Our planet’s magnetic north pole is reportedly moving towards Siberia at a rate of 34 miles per year.
This shift both prevented the protective magnetic field from collapsing and recharged it
What links the center of the Earth, billions of smartphones, and BGS scientists? The answer is: the recently updated World Magnetic Model (WMM)
How are we only seeing this now?
When the solar wind – which is really a driving rain of charged particles from the sun – strikes Earth’s protective magnetic field, the shock generates roiling, turbulent magnetic fields that enshroud the planet and stretch for hundreds of thousands of miles.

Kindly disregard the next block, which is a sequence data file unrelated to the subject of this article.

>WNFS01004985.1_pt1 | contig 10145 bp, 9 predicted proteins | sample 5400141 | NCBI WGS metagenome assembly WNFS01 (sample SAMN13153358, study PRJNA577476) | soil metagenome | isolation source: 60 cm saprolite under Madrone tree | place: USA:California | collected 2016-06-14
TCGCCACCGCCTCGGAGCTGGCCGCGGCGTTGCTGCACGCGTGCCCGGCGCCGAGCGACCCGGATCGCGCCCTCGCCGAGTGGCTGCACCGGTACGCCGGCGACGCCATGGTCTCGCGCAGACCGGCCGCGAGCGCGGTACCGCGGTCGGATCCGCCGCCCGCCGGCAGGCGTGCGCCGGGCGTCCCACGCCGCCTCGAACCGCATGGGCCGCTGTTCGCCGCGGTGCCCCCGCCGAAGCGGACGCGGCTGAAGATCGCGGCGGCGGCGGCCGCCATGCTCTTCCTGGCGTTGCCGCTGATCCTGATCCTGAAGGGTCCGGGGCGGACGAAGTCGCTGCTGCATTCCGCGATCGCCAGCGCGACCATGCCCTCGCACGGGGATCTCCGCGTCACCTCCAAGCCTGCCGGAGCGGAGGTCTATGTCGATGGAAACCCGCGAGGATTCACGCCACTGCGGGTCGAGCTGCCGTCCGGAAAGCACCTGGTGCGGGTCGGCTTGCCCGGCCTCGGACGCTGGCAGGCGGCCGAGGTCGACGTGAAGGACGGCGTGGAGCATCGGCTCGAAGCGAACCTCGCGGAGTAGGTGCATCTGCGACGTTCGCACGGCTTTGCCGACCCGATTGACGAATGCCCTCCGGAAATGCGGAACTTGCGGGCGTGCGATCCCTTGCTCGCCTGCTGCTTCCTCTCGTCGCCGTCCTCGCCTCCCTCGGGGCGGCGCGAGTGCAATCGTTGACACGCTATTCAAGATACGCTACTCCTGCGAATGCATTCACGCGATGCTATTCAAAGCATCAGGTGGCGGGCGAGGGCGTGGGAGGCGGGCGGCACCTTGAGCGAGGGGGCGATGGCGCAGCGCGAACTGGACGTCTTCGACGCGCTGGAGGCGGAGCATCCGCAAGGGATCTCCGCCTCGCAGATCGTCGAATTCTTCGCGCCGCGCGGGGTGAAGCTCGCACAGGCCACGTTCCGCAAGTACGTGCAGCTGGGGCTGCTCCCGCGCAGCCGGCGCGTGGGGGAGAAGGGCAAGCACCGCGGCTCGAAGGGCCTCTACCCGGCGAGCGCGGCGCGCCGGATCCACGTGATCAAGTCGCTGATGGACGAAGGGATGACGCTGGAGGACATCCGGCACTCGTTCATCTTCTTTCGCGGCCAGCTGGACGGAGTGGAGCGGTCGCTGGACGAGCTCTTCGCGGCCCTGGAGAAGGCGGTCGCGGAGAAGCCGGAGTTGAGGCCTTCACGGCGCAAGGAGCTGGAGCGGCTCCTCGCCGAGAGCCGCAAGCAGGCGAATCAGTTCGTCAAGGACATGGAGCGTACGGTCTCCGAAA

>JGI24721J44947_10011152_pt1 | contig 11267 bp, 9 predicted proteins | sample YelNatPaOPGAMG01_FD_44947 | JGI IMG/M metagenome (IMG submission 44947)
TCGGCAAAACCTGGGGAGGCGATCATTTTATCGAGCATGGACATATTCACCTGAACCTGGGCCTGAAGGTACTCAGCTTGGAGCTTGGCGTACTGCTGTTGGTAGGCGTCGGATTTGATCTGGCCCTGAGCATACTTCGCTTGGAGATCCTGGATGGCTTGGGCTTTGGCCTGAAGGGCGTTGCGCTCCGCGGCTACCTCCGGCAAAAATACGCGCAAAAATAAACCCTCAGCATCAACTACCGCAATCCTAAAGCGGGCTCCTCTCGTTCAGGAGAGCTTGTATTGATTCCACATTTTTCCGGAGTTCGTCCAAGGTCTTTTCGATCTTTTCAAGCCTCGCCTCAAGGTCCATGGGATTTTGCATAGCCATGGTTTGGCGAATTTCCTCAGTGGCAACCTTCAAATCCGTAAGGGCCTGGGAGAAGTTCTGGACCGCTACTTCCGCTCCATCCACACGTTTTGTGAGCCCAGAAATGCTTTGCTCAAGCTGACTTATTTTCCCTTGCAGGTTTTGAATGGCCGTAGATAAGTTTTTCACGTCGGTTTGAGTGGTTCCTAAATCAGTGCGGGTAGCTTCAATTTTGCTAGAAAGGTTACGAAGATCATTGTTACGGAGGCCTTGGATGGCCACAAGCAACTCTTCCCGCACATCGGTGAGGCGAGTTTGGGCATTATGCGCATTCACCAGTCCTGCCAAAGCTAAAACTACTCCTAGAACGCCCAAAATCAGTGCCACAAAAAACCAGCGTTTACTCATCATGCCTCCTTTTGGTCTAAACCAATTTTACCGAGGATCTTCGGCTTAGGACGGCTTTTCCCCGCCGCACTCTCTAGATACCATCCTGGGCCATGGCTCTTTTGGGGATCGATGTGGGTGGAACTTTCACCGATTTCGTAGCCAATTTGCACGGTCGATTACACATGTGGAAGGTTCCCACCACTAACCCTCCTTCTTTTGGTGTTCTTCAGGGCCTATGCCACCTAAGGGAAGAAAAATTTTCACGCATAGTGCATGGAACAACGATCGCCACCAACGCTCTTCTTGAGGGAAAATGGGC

A study of the most recent near-reversals of the Earth’s magnetic field by an international team of researchers, including the University of Liverpool, has found it is unlikely that such an event will take place anytime soon.
This could be precursor to Earth’s poles swapping places.
On Febuary 22nd, a high speed solar wind stream is passing just south of Earth, making grazing contact with our planet’s magnetic field. This is causing something unusual to happen. Around the poles, Earth’s magnetic field has been ringing like a bell. Rob Stammes recorded the phenomenon from his magnetic observatory in Lofoton, Norway.